In its latest report, the United Nations Development Programme (UNDP) noted that though the outbreak of COVID-19 pandemic in 2020 adversely affected Nigeria’s economy, the red flags began well before the pandemic. The situation has been worsened by a decline in revenue, excessive borrowings and debt service payments, which have gulped the bulk of government revenues. According to the report, beyond the short-term challenges of the oil sector, long-term concerns include scarcity of foreign exchange, unemployment and poverty. These, it says, pose serious threats to the economy.
Besides, the manufacturing sector is challenged by erratic power supply, multiple taxation, and inadequate infrastructure, among others. On its part, the World Bank urged the government to optimise its tax systems and focus on key areas that will boost revenue generation, which has dropped drastically. To the World Bank, Nigeria faces “existential threat.” The global bank is worried that despite higher oil prices in the international market, Nigeria has not benefited from it because of the huge amount spent annually on fuel subsidy.
The World Bank’s position on the economy is supported by verifiable data. Nigeria’s debt stock increased to N41.6trillion in the Q1 of 2022, with a projection that it could peak at N45trillion by the end of this year. Even more disturbing is the latest report that Nigeria is fifth on the list of the World Bank’s global debtors as of June 30, 2021. Similarly, the International Monetary Fund(IMF) had, in March this year, estimated that Nigeria might spend a hefty 93 per cent of its revenue on debt servicing in 2022, and more than that percentage by next year.
Last month, the Minister of Finance Budget and National Planning, Mrs. Zainab Ahmed, admitted that the country had serious financial issues, with about 119 per cent of the country’s revenue spent on debt servicing. The situation implies that government will borrow more to meet its financial obligations, including debt servicing to China, France, Germany and multilateral institutions, such as the World Bank, IMF and African Development Bank(AfDB). This is in addition to the N2.45trillion the government reportedly borrowed from the Central Bank of Nigeria (CBN).
There is no doubt that the country is facing, perhaps, its worst financial challenges in recent times. Between 2015 and 2019, Nigeria’s non-oil revenues were among the lowest in the world, and the second lowest in terms of spending. A new World Bank report shows that it is at the bottom rung, ranked 115th out of 115 countries surveyed in terms of average revenue to GDP ratio. This is in spite of higher oil prices. It has been projected that federation collectible revenue will get even lower by the year’s end.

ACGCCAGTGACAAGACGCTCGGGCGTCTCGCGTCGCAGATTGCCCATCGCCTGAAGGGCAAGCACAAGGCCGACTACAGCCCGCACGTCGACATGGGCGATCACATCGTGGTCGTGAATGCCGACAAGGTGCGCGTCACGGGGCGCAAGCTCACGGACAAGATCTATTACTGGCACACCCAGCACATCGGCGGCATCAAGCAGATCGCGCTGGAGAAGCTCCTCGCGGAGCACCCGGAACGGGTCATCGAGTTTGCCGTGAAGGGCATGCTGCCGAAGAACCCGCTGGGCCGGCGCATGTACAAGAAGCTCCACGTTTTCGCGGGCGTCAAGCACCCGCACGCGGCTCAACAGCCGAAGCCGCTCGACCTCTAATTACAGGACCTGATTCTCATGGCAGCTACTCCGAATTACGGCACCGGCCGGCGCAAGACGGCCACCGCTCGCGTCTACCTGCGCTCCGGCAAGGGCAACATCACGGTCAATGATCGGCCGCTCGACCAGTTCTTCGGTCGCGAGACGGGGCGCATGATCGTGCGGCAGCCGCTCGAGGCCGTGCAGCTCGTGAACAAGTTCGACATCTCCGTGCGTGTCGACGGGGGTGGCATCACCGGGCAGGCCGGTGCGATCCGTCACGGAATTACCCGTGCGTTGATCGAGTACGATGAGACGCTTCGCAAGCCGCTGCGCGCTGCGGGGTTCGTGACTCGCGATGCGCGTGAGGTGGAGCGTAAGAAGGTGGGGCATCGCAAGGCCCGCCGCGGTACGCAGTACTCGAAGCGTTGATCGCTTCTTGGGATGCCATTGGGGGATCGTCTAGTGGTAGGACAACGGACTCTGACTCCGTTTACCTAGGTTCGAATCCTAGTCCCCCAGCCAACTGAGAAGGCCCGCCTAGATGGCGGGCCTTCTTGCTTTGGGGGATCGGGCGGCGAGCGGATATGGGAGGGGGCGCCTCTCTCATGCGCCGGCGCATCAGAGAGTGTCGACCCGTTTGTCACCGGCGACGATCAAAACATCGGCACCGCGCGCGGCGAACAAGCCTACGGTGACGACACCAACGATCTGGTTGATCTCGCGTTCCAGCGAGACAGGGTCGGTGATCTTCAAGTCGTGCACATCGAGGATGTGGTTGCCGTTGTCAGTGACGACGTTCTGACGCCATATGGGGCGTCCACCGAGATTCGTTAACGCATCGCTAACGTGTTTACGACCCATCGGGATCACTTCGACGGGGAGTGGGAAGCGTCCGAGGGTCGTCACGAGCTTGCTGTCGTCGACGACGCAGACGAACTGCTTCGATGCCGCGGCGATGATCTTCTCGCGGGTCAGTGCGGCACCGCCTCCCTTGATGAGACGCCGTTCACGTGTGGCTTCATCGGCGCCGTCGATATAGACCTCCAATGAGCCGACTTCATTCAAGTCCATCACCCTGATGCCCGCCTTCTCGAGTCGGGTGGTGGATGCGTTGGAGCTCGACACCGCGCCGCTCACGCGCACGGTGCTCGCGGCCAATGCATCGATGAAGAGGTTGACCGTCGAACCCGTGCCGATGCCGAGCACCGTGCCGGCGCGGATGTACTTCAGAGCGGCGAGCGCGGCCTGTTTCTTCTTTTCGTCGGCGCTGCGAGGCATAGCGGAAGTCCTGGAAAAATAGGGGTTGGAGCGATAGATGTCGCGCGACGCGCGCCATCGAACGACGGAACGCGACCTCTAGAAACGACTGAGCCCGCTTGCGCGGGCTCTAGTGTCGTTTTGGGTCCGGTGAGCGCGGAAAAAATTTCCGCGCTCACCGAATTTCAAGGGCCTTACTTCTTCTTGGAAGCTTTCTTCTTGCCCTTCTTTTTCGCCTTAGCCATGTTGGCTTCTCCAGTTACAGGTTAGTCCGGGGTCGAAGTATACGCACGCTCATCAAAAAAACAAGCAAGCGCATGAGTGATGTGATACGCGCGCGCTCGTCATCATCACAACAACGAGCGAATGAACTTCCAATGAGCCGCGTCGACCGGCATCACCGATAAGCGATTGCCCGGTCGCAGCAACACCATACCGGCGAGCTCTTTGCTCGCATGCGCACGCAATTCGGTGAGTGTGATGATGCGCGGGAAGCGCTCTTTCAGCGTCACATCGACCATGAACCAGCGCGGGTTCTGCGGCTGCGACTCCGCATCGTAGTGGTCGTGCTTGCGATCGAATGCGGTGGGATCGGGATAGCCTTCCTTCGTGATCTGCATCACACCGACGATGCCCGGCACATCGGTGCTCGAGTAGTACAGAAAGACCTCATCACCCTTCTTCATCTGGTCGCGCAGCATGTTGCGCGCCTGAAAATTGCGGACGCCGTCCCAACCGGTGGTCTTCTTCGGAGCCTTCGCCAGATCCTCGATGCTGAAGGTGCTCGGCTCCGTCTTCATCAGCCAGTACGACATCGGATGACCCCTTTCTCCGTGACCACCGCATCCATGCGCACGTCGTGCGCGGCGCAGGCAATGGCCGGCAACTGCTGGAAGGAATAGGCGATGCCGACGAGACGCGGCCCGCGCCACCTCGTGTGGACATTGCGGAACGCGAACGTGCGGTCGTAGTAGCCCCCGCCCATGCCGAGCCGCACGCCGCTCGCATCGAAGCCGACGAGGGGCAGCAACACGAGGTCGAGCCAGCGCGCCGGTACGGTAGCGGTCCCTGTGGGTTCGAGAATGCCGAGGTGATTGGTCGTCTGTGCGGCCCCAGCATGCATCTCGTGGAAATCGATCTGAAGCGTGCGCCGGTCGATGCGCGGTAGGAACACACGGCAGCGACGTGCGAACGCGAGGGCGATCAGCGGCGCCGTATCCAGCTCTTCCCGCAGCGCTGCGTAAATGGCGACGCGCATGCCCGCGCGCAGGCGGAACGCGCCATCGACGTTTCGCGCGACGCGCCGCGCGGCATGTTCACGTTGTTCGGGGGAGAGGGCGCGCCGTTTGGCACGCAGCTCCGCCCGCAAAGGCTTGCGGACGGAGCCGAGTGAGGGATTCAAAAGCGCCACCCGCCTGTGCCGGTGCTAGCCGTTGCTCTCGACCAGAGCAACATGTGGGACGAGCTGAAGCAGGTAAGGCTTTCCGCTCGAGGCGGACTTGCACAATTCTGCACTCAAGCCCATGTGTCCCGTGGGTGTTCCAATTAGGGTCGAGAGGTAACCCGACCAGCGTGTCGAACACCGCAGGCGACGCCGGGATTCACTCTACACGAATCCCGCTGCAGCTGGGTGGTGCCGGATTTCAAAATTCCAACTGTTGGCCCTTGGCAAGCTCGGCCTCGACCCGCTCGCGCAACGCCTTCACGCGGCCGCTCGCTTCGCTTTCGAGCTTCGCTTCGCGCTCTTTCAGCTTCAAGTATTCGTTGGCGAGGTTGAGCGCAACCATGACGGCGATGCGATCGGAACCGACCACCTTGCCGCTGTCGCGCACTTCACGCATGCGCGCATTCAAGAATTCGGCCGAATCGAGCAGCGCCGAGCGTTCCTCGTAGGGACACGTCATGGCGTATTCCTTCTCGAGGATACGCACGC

It is very clear that Nigeria’s economy is in a bad shape. Therefore, government must put a moratorium on borrowing except when it is absolutely necessary. Any borrowed money should be tied to specific projects that will stimulate the economy to growth. The time has come for the government to peg its borrowing at five per cent of previous year’s earnings as some Nigerians have advised. Borrowing above previous year’s earnings doesn’t make good economic sense. Let borrowing be for productive purposes instead of consumption.
Beyond that, government should expand its tax base rather than increasing the burden on existing taxpayers. This should ensure the inclusion of more people in the informal sector and make the tax system more progressive in such a way that the rich will pay more than the poor. For instance, in 2017, only 214 rich persons in the country paid N20 million and above as tax. The most active taxpayers were those, whose Pay As You Earn (PAYE) were deducted from source. In the same year under review, Nigeria’s tax-to-GDP ratio was as low as six per cent, the lowest in the world. This is below the 18 per cent average on the continent. The payment of Value Added Tax(VAT) was also very low. This means that our tax administration and collection system need to be reviewed for more efficiency and transparency.
The government should focus on agriculture and solid minerals. Nigeria’s future prosperity will depend so much on agriculture and solid minerals. With large deposits of solid minerals, Nigeria will earn about $50billion annually from the sector. This can only be realised if the necessary policy framework is put in place to harness the abundant solid minerals. But government must ensure security and ease of doing business in the country by removing all the impediments to farming and investment inflows into the country. The economy must be properly managed because Nigeria cannot afford another recession.